The execution time of the C++ standard math functions
powf() is about twice that of the sum of the execution time of the standard math functions
log()\logf()combined. This rule of thumb applies to all platforms I am familiar with including CUDA.
Why twice the time? The additional time is need to (1) compute the logarithm to extended precision to guarantee an accurate
pow()/powf() result (2) deal with the many special cases prescribed by the language standard.
The device-function intrinsic
__powf() is not encumbered by these requirements, that is, it neither computes the logarithm to extended precision nor does it make any effort to get special cases correct. If you compile with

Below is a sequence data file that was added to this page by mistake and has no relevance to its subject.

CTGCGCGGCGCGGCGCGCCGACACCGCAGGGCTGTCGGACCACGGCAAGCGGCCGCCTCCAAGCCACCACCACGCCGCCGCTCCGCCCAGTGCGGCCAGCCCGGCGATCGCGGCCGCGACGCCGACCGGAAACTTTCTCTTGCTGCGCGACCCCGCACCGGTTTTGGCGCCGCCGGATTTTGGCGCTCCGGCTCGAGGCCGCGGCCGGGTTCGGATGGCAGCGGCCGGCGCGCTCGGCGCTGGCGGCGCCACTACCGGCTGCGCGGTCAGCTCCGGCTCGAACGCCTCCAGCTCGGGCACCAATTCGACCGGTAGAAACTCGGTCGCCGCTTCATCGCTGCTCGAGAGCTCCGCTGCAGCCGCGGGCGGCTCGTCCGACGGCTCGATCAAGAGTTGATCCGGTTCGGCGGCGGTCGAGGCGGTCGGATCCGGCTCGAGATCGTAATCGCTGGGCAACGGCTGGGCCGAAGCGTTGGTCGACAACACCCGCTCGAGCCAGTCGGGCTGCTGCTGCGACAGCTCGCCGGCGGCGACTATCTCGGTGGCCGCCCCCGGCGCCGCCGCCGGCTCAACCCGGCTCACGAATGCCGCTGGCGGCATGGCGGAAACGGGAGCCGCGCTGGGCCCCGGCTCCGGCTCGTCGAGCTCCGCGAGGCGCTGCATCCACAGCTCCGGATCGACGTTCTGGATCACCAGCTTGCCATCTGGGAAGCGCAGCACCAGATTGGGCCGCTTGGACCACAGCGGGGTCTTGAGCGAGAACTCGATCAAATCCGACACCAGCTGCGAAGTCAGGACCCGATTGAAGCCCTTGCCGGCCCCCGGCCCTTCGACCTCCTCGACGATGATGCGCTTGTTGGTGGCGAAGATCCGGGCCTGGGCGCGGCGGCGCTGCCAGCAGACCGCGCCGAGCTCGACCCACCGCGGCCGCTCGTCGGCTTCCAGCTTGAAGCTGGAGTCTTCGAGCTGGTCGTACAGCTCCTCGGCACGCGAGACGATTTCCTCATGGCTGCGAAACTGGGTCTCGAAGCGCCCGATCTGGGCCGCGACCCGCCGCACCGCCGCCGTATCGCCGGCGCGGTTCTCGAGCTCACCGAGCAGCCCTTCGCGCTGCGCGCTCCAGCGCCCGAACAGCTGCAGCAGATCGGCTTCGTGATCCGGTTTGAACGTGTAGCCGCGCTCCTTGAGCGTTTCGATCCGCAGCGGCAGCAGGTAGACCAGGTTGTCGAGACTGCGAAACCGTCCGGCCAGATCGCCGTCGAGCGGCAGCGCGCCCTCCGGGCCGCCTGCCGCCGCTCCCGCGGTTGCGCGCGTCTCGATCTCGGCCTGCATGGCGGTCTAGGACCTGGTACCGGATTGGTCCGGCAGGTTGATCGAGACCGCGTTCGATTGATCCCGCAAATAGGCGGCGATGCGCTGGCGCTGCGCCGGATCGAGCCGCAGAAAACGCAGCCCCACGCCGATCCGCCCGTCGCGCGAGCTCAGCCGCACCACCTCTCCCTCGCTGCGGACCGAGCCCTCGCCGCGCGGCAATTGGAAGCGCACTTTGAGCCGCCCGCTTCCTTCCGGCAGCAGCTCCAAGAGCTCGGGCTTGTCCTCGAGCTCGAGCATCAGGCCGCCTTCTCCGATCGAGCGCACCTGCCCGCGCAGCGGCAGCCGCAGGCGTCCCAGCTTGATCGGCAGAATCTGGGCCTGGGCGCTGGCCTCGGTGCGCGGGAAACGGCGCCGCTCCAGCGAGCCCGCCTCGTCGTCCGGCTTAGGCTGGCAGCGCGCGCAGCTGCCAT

-use_fast_math which includes
-ftz=true), the implementation comprises three inlined instructions (here is
__powf() disassembled from
/*0020*/ MUFU.LG2 R0, c[0x0][0x160] ;
/*0040*/ FMUL.FTZ R0, R0, c[0x0][0x164] ;
/*0050*/ MUFU.EX2 R0, R0 ;
I don’t see how one can get any faster code for a power function that takes two
float arguments. I find it hard to believe that this would be a bottleneck in anything but a trivial test app. If you have profiler output to the contrary please share it.
Your question suggests that your use case may be using
pow with integer exponents. A call
pow (double, int) or
pow (float, int) will not go through the standard math functions, but uses a square-multiply algorithm that scans the exponent one bit at a time. This may result in code that is optimal for very small exponents, and it may be slower than invoking
__powf (float, float).